What is Natural Capital?
The term ‘natural capital’ refers to the stock of resources from the natural world that support our society. So, woodland, species-rich grassland, wetlands, peatland and other soils are all elements of our natural capital, providing us with a source of food, fuel, clean air, clean water, opportunities for recreation, and a host of other valuable benefits.
The Natural Capital Committee’s Third Report on the State of Natural Capital identified that this great asset to society is in long-term decline:
“Successive natural capital deficits have built up a large natural capital debt and this is proving costly to our well-being and economy. If economic growth is to be sustained, natural capital has to be safeguarded”.
The Northern Upland Chain is incredibly rich in natural capital, and there are some obvious links between the area’s natural resources and the economy it sustains. Sheep farming and forestry are dependent on the Pennine soils; the area’s geology supports the minerals industry; much of the region’s tourism economy and recreational interests – walking, shooting, cycling – are all inextricably linked to the gorgeous landscape of the Pennines.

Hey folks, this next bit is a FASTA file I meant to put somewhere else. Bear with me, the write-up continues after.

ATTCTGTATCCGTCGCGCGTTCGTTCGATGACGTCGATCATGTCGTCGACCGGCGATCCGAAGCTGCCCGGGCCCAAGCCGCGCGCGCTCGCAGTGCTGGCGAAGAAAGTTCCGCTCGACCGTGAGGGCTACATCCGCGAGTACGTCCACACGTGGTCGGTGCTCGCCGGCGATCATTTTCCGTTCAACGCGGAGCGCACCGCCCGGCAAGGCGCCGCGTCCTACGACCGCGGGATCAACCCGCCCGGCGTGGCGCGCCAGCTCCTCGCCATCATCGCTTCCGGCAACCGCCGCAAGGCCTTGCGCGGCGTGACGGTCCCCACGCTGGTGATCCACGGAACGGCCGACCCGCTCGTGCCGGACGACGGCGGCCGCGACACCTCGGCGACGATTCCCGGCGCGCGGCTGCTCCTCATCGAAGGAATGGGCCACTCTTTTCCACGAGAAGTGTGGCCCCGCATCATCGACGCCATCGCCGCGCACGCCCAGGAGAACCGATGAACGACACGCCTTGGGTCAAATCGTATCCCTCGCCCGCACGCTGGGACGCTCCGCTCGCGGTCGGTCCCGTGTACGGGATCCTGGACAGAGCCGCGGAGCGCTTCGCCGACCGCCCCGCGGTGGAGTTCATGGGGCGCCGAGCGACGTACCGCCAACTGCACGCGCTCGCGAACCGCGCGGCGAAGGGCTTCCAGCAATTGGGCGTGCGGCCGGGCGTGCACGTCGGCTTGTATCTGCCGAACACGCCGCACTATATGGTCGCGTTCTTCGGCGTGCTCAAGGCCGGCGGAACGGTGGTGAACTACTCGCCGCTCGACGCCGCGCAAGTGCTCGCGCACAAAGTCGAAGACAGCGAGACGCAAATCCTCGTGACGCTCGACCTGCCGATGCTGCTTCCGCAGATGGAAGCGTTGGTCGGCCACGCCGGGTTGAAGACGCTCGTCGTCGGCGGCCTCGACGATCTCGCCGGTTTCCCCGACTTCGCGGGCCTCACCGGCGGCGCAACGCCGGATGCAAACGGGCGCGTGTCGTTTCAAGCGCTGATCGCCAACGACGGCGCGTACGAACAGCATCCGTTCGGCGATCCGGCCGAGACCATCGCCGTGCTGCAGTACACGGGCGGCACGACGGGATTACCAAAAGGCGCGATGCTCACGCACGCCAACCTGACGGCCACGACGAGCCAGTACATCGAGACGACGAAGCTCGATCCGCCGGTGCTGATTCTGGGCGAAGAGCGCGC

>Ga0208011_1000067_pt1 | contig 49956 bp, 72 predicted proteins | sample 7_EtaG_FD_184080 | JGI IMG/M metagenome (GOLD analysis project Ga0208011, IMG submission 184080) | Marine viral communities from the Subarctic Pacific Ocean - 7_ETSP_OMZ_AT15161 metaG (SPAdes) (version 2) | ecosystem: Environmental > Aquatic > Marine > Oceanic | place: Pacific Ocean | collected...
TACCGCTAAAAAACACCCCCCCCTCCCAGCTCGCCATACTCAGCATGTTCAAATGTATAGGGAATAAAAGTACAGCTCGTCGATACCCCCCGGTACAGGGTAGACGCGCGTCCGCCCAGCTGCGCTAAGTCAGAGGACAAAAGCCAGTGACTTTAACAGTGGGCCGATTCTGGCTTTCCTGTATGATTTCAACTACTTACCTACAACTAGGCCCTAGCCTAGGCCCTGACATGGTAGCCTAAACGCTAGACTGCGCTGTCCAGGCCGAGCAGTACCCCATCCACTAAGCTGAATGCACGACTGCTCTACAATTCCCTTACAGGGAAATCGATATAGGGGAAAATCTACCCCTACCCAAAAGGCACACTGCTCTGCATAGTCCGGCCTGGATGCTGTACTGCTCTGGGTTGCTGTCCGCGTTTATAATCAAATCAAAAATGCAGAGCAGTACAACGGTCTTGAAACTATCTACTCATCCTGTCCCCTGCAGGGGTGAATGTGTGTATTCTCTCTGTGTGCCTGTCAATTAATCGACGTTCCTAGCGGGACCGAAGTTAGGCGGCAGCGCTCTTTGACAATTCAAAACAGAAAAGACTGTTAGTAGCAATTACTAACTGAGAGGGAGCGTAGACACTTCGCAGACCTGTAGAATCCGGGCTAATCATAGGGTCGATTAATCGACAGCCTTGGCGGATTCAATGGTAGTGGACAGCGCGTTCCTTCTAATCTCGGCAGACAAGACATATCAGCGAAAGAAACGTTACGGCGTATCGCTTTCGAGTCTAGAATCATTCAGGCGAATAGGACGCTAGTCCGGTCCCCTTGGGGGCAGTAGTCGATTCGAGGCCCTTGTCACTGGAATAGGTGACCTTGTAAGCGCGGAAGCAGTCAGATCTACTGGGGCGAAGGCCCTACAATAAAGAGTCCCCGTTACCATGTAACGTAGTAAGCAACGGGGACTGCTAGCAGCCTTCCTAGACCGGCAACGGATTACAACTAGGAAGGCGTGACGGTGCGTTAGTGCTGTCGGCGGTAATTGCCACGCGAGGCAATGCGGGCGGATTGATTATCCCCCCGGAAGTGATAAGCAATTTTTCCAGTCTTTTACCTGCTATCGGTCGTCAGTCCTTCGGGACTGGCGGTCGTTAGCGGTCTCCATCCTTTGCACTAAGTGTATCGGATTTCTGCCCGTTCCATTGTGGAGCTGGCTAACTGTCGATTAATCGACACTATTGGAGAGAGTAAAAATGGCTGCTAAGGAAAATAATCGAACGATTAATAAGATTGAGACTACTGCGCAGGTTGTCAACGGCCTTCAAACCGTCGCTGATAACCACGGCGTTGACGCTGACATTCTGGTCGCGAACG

However, the value of these benefits rarely translate into financial reward for those managing the land, nor into sustained investment in increasing, or at least maintaining the stock of natural capital.
The LNP is, therefore, taking action to raise awareness of the value of our local natural capital:
- We have set out our vision for what is needed to support high nature value farming and natural capital;
- We have produced two ‘Natural Capital Investment Plans’ to try to stimulate new investment in our peatlands and woodlands – two key components of natural capital in the northern uplands. Major new investment in conserving and enhancing our stock of natural capital would not only be good for nature but good for business, and will be essential for society to function effectively.
- We are currently developing a more wide-ranging document setting out the rationale for investing in natural capital to create the right conditions for prosperity in the northern Pennine uplands.